February, bloody February

Standing in line during a recent visit to Books n' Bytes (an activity that regularly affords me the time to get most of my thinking done), I noticed something disconcerting.

Glancing at the TV, I saw a CNN news report on the recent scare at Ferrum College in Virginia, where a man with a gun was reportedly spotted by a housekeeper in one of the dorm buildings. The man, as yet unidentified, told her not to say anything, and disappeared.

No one was injured and no threats were reported, and this incident alone wouldn't have been enough to arouse alarm. But the incident's occurrence, not 50 miles from Virginia Tech and on the heels of an unprecedented rash of other school shootings had me feeling a little unsettled. Like any other relatively sentient human being with access to the news media, I've noticed an unusually high prevalence of school violence in recent months. Concerned, I went online to see just how grim a picture we're facing.

Initially, results seemed promising, and a stop at the Centers for Disease Control and Prevention Web site divulged some uplifting figures: According to a January report, between 1992 and 2006, "Total school-associated student homicide rates decreased significantly (from .07 to .03 per 100,000)." According to the same report, "From 1999 and 2006, 116 students were killed in 109 school-associated incidents, translating to an average of 16.5 student homicide victims each year." Despite the CDC's finding that these figures were actually on the decline, they still seem unsettlingly high to me. The report was quick to allay my concerns, however. Imagine my relief to find that, "Despite these events, schools remain a very safe place for children to spend their days." And here I thought that places where children might be murdered were considered unsafe.

These figures, however, fail to take into account school-related violence since 2006, and only account for homicide rates of students in elementary through high school.

A look at more recent developments - four separate shootings in February alone, resulting in a total of 10 deaths over the span of just one week - reveals that this surge in violence is very much out of the ordinary. 2008 has already reached 60 percent of the CDC's yearly school homicide rate. And we're not even through February yet.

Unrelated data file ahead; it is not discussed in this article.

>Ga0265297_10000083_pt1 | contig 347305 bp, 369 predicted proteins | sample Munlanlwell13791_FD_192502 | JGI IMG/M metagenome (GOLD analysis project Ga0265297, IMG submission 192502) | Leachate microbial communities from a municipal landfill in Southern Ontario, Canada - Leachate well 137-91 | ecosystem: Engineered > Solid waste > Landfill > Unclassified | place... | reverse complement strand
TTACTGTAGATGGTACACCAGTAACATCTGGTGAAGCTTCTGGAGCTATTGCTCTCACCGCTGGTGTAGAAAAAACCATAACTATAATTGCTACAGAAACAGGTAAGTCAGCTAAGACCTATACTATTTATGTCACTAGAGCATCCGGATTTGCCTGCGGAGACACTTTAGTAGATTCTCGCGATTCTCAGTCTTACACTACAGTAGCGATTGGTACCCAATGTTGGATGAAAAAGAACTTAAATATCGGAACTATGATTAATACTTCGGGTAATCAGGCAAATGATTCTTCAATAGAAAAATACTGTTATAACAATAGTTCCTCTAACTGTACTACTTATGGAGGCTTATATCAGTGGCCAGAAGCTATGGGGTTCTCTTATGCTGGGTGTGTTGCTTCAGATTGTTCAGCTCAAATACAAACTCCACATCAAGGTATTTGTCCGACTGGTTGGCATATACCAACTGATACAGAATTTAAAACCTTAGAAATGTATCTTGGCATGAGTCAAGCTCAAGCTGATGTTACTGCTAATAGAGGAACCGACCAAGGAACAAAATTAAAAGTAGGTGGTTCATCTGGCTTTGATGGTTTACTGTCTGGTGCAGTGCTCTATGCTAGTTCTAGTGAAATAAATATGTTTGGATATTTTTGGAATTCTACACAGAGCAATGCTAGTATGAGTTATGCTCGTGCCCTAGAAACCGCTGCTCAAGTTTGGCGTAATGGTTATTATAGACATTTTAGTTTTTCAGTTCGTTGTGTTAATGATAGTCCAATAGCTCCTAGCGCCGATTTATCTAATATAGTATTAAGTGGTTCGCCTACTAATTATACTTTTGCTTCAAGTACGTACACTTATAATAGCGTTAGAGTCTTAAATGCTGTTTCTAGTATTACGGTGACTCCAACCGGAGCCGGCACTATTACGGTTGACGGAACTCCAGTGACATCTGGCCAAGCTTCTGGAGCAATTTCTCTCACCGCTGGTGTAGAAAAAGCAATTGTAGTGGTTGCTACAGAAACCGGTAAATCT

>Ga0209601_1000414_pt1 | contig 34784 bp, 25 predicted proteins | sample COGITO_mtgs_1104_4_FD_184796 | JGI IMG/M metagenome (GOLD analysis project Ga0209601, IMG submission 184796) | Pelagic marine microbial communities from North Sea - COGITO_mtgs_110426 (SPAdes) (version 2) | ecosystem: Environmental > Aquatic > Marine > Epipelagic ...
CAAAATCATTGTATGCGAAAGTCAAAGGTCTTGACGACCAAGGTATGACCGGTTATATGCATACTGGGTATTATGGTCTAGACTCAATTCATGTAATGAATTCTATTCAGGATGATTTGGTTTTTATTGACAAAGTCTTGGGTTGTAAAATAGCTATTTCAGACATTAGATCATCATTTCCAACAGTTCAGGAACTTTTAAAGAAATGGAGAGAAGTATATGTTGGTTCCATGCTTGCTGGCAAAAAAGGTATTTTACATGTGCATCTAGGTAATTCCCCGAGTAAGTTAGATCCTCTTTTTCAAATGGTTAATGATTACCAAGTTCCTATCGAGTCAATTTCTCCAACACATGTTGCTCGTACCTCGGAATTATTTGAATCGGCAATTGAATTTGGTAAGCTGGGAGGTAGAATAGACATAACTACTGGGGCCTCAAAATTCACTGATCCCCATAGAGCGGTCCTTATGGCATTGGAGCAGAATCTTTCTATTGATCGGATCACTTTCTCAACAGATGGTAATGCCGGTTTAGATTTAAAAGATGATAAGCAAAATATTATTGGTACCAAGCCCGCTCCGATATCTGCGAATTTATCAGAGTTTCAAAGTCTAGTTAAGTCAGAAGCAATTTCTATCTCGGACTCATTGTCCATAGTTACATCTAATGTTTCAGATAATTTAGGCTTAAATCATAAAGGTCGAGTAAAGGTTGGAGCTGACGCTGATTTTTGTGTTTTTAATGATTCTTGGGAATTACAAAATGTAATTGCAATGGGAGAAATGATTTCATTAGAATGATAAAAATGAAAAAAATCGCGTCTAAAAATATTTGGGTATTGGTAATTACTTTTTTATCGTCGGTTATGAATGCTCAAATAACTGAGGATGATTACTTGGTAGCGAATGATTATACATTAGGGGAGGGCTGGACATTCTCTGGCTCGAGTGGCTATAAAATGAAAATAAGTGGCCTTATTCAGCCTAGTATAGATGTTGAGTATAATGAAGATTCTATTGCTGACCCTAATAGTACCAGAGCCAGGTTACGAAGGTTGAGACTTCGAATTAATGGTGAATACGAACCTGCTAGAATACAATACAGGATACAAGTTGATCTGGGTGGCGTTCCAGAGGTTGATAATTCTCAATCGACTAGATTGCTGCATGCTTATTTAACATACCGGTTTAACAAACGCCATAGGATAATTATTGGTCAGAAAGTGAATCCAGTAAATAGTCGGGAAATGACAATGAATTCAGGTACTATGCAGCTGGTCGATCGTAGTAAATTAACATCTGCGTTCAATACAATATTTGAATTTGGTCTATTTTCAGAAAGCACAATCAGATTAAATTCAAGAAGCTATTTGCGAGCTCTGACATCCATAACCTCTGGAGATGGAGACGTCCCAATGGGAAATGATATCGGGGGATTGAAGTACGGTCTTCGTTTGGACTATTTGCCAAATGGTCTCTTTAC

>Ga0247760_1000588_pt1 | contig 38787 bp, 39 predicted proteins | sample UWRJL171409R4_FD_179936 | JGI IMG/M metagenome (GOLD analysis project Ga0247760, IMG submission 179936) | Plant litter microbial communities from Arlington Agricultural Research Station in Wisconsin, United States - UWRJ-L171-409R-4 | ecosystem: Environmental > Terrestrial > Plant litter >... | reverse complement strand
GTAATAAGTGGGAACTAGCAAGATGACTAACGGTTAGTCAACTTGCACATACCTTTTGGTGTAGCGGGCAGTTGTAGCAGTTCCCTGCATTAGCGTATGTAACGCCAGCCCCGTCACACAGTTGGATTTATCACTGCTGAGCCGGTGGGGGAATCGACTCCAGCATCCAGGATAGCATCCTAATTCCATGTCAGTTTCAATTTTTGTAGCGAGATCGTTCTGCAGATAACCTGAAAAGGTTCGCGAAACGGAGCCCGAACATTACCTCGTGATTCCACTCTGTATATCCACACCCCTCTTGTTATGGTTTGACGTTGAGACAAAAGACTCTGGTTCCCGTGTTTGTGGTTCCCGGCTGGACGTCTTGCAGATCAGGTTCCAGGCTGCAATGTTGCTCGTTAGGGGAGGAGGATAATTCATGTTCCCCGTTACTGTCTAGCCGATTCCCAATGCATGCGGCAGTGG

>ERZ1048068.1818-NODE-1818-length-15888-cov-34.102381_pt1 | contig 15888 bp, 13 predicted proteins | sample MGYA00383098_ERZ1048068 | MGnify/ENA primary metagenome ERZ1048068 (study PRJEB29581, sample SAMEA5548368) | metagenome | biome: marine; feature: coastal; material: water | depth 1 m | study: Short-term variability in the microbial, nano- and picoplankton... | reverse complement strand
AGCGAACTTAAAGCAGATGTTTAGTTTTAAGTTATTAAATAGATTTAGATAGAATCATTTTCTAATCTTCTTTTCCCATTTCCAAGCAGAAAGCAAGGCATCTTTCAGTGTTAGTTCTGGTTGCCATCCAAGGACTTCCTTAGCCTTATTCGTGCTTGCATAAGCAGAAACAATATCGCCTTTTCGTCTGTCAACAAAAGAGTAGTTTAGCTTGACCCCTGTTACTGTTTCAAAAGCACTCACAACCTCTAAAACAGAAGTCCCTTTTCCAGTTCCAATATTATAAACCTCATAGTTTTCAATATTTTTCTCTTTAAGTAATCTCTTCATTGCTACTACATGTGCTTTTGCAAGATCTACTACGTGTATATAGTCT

Obviously, the picture of the American education system painted by these statistics is pretty bleak. But what could be behind this seemingly inexplicable rash of violence?

The CDC Web site points out that 20 percent of homicide perpetrators, "were known to have been victims of bullying and 12 percent were known to have expressed suicidal thoughts or engage in suicidal behavior," and that nearly half give some kind of warning before they strike - a bitter lesson learned in the wake of the Virginia Tech tragedy.

In other cases, however, tragedy can strike out of the blue, as in the case of the Feb. 14 shooting at Northern Illinois University. Stephen Kazmierczak, the shooter, displayed no red flags, and was described as, "revered by faculty and students alike," by University Police.

When there can be so little predictability of violent acts, how can we act to ensure that schools are secure? I doubt the answer lies in banning Harry Potter books for their evil Wiccan undertones, as champion of school safety Laura Mallory of Atlanta, Ga., would like. Currently on her second campaign to have the books pulled from school shelves, she warns portentously that we must, "ban Harry Potter or face more school shootings."

For the clear-headed among us, however, the question of how to curb school violence is more complex. But if obscurantist book bans won't save us, then what will?

At present, it seems that our own alma mater is taking the most responsible and realistic precautions available: the implementation of the NY-Alert system, firearms and new training measures for University Police and a push to heighten faculty awareness of student mental health. In the absence of more foolproof means, these strategies will have to be Geneseo's best defense against tragedies like those occurring elsewhere in the nation.

Though I can only speculate as to the underlying sociocultural causes of the trend, it is my hope that they can be identified sooner rather than later, and that schools can truly be made "a very safe place."

Matt Dubois is a senior English major and Lamron Opinion Editor who'd ban Pat the Bunny if he thought print censorship could save lives.

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